June, 7th 2013:
Nicaragua granted a concession for 50 or 100 years -to Chinese company HK Nicaragua Canal Development Investment- to build a canal across Nicaragua, linking the Pacific Ocean and Atlantic Ocean.
Relative positions of Panama- and (planned) Nicaragua Canal.
Experts say it may take 11 years to build, cost US$ 40bn and require the dredging of about 200km of waterway.
It would accomodate 250.000 dwt vessels (compared to the 130.000 dwt for the upgraded Panama Canal, before 65.000 dwt).
The most southern route is out of the planning, since it borders Costa Rica. There are at least six proposed routes and five of them include Lake Nicaragua, but there is nothing definite.
Under this deal, the Chinese company would pay Nicaragua $10m annually during the first decade, followed by a share of canal revenues that would begin at 1% and rise higher over the duration of the concession.
Panama, which has a steady income flow from its canal, upgraded its canal during a seven-year, $5.2bn expansion to allow bigger ships to use its waterway. That project is finished in 2014, and will transit 130.000 dwt ships.
In the grand view of things: due to global warming, the North West passage is opening up, and may become a reliable and free route in another decade.
In that perspective, a Nicaragua Canal may become totally redundant.
The Nicaragua Canal is an idea that dates from 1825, as an alternative for the Panama Canal. More can be read here.
Since 2004, the Nicaraguan government proposes a canal, large enough to handle post-Panamax vessels of up to 250,000 tons, as compared to the approximately 65,000 tons for the Panama Canal (at that time, now upgraded to 130.000 dwt).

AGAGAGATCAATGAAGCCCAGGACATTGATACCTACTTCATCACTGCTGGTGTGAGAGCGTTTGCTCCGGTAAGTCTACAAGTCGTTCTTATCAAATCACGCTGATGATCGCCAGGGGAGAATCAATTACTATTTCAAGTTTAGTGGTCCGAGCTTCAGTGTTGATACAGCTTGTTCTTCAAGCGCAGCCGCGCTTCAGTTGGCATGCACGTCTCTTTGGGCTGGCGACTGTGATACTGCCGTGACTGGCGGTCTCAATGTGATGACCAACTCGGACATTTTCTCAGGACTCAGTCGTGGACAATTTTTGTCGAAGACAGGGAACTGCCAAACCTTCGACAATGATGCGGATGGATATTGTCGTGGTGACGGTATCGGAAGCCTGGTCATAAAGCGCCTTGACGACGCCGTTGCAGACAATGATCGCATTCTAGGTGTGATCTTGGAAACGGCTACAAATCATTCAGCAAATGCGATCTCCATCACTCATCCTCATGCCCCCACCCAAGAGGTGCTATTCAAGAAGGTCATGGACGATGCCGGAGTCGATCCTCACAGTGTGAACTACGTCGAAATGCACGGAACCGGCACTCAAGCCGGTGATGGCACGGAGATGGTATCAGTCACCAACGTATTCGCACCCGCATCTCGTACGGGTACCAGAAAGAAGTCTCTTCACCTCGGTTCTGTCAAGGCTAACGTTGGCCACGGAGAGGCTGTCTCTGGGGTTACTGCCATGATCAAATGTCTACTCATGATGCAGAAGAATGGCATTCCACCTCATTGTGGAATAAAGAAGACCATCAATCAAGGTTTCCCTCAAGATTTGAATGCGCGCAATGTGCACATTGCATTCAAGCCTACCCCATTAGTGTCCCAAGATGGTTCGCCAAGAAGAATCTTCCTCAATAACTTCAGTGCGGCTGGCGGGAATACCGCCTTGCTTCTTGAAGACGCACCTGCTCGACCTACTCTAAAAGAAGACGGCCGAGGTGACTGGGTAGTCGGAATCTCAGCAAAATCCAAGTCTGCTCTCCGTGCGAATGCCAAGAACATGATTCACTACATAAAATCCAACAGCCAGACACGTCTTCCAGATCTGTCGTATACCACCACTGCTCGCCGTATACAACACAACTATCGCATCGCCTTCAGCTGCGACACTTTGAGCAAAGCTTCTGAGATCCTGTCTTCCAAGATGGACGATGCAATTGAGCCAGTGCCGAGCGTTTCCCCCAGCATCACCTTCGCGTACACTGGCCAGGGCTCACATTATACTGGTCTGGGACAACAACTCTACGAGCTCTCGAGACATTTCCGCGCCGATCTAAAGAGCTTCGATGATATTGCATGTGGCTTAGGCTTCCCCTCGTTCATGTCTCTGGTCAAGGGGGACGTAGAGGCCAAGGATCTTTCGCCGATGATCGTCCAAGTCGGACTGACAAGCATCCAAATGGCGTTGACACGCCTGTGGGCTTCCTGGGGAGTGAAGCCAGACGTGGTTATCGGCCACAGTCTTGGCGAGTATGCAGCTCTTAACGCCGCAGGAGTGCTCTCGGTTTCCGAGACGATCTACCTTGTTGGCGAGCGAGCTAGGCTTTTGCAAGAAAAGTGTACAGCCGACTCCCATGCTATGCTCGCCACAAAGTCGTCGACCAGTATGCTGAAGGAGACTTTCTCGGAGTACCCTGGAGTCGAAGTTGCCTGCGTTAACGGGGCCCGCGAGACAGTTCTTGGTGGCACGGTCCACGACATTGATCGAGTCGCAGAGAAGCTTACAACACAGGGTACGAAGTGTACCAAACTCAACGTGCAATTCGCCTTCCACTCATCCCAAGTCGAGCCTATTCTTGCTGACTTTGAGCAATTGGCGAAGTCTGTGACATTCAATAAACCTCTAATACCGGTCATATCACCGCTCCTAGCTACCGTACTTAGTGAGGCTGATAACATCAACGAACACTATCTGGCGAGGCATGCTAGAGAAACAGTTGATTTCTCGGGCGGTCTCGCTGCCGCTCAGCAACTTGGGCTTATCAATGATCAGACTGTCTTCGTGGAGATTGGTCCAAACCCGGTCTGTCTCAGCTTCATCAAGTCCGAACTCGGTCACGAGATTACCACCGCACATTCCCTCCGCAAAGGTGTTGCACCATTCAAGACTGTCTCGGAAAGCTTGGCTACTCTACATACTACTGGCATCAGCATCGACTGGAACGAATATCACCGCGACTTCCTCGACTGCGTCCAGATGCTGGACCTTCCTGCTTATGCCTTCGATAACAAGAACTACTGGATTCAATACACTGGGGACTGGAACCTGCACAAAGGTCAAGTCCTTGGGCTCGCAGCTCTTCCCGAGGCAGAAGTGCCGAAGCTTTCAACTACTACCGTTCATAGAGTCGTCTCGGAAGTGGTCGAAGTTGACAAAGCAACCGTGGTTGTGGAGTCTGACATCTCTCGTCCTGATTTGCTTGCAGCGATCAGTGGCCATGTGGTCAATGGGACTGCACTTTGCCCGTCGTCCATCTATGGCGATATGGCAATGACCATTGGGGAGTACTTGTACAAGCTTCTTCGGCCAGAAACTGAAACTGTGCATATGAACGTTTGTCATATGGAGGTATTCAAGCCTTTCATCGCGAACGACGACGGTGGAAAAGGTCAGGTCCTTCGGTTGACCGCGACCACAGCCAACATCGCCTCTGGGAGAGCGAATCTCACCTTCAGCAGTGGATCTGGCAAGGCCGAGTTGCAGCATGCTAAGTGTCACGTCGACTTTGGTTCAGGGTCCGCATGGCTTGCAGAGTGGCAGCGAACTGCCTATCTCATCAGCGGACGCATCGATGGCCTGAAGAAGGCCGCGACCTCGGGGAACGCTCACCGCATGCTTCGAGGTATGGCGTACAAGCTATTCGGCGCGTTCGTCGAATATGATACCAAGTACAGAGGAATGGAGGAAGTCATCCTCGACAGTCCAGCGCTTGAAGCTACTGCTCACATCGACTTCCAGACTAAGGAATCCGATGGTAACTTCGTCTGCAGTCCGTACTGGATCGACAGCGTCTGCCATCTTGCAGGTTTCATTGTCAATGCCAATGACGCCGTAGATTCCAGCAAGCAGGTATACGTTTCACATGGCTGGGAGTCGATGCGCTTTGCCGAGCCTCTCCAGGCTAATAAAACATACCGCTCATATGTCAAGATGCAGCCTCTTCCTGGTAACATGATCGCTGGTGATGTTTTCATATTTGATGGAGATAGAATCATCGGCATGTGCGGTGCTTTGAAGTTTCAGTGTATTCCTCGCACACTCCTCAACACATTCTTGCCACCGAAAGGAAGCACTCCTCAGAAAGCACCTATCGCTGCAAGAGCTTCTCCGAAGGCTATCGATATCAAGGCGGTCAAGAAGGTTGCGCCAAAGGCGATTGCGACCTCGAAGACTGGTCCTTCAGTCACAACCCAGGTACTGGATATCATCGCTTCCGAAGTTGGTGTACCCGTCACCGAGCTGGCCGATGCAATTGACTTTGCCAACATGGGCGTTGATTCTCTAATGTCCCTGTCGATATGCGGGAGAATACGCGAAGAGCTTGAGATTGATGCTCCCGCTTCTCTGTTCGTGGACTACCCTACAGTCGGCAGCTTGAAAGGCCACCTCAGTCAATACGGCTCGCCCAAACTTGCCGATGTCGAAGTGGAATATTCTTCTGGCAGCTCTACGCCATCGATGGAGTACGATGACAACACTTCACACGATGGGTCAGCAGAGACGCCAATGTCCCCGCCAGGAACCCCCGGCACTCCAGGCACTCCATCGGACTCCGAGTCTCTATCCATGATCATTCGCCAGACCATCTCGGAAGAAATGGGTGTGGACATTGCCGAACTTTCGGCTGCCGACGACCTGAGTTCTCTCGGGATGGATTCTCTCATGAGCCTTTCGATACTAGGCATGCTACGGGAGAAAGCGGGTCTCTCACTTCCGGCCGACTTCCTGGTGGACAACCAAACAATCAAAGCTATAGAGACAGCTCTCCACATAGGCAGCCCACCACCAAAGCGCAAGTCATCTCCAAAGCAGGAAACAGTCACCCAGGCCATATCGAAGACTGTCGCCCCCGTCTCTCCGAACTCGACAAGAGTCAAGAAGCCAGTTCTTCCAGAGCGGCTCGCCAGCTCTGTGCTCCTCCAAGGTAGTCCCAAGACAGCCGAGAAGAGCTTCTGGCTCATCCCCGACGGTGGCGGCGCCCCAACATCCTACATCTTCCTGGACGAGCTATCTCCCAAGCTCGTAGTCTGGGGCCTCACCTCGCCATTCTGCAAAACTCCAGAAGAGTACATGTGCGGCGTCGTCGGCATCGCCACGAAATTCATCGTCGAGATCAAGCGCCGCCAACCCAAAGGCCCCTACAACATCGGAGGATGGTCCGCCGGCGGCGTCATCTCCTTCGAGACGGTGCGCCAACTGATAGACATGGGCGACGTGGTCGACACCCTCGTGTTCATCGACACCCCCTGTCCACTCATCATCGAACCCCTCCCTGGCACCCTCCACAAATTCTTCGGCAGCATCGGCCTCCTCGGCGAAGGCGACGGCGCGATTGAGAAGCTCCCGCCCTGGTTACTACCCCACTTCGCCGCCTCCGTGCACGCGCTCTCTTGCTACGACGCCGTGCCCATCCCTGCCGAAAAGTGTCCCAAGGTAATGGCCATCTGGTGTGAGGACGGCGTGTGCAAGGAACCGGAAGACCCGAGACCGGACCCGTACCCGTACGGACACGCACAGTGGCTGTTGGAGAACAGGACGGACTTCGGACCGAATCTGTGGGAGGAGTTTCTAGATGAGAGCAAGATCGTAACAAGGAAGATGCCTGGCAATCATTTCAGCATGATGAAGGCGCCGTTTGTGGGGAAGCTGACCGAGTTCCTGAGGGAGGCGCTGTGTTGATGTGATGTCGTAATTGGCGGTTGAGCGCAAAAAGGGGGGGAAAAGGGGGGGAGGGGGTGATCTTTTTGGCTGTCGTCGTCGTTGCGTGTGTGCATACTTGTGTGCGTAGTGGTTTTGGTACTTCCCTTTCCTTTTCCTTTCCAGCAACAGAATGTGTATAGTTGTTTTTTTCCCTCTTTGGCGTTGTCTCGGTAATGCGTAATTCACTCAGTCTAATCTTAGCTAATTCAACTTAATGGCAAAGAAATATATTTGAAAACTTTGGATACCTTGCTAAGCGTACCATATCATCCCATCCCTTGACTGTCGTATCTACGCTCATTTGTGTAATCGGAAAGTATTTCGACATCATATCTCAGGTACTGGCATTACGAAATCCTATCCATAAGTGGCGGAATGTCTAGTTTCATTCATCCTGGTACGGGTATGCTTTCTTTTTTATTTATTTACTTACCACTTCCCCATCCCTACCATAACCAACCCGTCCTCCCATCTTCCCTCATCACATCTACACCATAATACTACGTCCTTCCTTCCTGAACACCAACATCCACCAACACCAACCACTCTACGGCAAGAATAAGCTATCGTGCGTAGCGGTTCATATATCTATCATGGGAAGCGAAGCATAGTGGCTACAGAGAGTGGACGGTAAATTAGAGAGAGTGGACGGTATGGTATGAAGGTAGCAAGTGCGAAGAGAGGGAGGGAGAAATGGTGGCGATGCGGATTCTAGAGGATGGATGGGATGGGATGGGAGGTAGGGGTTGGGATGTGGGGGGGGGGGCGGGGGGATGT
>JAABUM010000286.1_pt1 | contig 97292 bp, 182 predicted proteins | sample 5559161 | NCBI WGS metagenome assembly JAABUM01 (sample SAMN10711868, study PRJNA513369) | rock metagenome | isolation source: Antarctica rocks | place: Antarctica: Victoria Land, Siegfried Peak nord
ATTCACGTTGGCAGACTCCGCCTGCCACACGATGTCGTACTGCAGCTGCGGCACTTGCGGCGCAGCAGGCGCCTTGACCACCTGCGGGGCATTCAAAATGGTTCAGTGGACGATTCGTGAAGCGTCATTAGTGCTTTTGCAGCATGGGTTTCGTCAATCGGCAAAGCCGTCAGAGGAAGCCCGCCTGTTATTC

In 2008, Russian president Medvedev suggested that Russia would be interested in constructing the new Nicaraguan waterway.
In 2012, Royal Haskoning started a feasibility study.
HK Nicaragua Canal Development Investment Group has now -2013- pocketed the concession, and studies the technical and economic feasibility for the new Canal.
The whole project is many things:
a. Is it ambitious, up to unrealistic, to double up for the recently upgraded Panama Canal ? Is it a Daniel Ortega pipedream ?
b. For larger vessels (from 130.000 dwt to 250.000 dwt range), the Nicaragua Canal can be a win-win situation. Nicaragua takes definite steps towards realisation of this project.
c. Nicaragua is one of the poorest Latin American countries, all financing for the new waterway should come from foreign investors.
d. The project revives old U.S. fears of communist influence in their Latin America "backyard".
e. China brings its "African approach" of economic development, and infrastructure building to Nicaragua, rather than the guerila warfare of the past. There is a definite political twist to this project.
Marc Van de Velde, June 2013